Taming your Response to Feedback
Do you like negative feedback? Do you wait for it with excitement like you wait for that special package you ordered to arrive at your door? If not, you’re not alone. Nobody likes feedback. It’s daunting and weighs heavily on our shoulders. It stirs our emotions. It makes our heart race and fills us with adrenaline. It can leave a bad taste in our mouth for days.
In college, a professor once told me a story. Every time her family had chicken for dinner, she saved the chicken breast for her husband, no matter how much the children asked for it or how much she wanted it for herself. After 20 years of marriage, her husband finally confessed, “I have never liked chicken breasts. I would prefer any other piece of the chicken.” Timely feedback can make everybody’s life easier, whether you’re giving it or receiving it.
If somebody is taking the time to give you feedback, it means that you’re not going to lose your client. Save your worries for a client that doesn’t send you feedback.
Replying to Feedback
We need to respond to all feedback, regardless of what we’re planning to do with it. I have three tips for writing the response.
Tip 1: You should be driving the feedback car. If you let your ego drive, you are headed for a head-on collision.
Tip 2: Assume your message won’t be private, but public. Your response will most likely be forwarded, usually to the reviewer who reported the mistakes, so do not badmouth them.
Tip 3: Decide the objective of your response.
Objective 1: Keep the client.
Empathize with their frustration. Apologize for mistakes and explain what you will do to prevent repeating them. Thank them for the time they or their reviewer spent writing the notes. Most
importantly: be sincere. Don’t use a language barrier to cover up your error from a client who isn’t able to discern the complex grammatical rules in your explanation.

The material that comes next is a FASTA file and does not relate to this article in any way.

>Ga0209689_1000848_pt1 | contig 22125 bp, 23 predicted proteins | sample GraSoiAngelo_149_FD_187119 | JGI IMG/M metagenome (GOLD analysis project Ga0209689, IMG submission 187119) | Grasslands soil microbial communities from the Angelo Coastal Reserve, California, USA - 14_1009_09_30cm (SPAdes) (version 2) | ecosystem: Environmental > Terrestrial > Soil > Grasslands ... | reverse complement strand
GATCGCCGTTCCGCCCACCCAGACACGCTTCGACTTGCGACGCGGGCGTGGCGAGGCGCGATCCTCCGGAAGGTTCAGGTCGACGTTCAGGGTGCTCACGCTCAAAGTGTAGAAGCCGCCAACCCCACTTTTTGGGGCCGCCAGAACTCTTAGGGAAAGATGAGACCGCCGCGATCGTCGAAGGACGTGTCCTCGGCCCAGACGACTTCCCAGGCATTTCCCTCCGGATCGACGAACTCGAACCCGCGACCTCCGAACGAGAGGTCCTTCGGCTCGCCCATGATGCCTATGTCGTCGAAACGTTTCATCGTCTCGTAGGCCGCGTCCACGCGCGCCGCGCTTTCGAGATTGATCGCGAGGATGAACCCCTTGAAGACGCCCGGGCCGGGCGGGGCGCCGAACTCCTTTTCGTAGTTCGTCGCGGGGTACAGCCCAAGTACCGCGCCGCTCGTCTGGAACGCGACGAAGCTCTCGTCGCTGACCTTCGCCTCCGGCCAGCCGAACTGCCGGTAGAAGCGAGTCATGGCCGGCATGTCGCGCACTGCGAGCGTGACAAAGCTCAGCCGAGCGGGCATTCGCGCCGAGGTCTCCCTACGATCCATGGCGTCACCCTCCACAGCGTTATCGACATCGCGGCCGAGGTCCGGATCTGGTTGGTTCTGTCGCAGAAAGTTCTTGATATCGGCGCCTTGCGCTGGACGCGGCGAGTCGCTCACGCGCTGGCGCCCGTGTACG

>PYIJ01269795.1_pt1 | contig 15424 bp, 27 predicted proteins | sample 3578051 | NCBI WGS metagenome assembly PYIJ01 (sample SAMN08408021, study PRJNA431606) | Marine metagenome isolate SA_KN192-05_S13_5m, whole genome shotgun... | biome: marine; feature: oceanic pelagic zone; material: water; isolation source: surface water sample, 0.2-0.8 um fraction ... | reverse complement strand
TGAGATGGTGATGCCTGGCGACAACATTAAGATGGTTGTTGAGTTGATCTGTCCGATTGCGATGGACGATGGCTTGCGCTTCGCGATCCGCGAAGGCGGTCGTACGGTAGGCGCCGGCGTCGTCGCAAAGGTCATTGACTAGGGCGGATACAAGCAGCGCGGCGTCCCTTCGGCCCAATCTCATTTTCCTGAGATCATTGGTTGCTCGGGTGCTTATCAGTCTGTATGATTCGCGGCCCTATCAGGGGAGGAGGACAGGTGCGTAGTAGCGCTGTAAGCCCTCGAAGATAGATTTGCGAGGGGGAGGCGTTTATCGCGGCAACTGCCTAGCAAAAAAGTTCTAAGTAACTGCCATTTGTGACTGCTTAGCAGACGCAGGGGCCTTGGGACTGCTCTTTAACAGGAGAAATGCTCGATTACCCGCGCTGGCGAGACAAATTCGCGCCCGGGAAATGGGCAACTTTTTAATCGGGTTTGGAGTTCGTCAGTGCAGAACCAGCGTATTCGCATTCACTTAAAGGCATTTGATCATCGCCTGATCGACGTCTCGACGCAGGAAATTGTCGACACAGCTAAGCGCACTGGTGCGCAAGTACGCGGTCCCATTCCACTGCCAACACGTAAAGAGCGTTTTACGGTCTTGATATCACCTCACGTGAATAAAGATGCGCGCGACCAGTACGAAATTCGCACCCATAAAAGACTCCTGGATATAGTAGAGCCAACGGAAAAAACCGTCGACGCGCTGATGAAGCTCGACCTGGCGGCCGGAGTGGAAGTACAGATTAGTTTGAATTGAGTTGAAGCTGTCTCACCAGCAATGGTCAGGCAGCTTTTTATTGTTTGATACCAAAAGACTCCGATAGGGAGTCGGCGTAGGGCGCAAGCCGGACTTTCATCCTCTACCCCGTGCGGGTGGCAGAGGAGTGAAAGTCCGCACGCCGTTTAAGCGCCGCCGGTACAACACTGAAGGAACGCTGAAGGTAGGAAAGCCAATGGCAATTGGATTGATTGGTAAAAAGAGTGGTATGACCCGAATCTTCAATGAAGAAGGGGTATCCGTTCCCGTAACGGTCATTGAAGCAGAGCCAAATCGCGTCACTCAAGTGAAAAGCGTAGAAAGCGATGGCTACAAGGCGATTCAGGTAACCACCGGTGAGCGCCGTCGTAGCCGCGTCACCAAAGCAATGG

Objective 2: Get rid of the client.
Be gracious, say thank you and never take work from them again. Telling them how ignorant they are and then dumping them will get you more grief in the long run. It could result in a bad review or an angry post on your social media accounts, for example.
What if your Client Needs to be Saved from Themselves?
Clients are human, like us, and sometimes they make mistakes, especially when they’re in the middle of two sparring linguists with contradicting opinions. In this case, don’t be passive aggressive and let an egregious error stand. Instead, try to save your client from embarrassment. How? Target the error among all the feedback. Stick to the facts. Delete any emotional language. Be objective by stating the rules. Use institutions and books as sources, not your opinion.
Once a client of mine sent me feedback and wanted me to accent all instances of the word “ti” (“you”) in her subtitle file. If you don’t speak Spanish, you probably guessed that “ti” should not have an accent. This is how I responded: “Thanks so much for taking the time to send me your feedback. I took note of all your preferences and will follow them in future projects. I have one concern. The Royal Spanish Academy updated their spelling rules not so long ago, and in their most current book, ‘ti’ appears without an accent.” That was enough to save her from the embarrassment of having typos all over her corporate video. I gave her a gracious way out without criticizing her or her proofreader, and I did it by putting the weight of the knowledge where it belongs: on the Spanish Royal Academy. After all, they were the ones who decided that “ti” doesn’t have an accent (and never has) and not me.
In general, we should sincerely be thankful for feedback because it’s the path to getting more direct work and referral work, and a way of learning new things and perspectives. A shift of perception on feedback is rewarding and allows us to tame our responses.
All our clients want after sending their feedback is acknowledgement and a promise that we will learn, improve and won’t make the same mistakes again. If they wanted to fire us, we would not be receiving feedback at all. It takes less time to delete us from their vendor list than it is to provide us with feedback.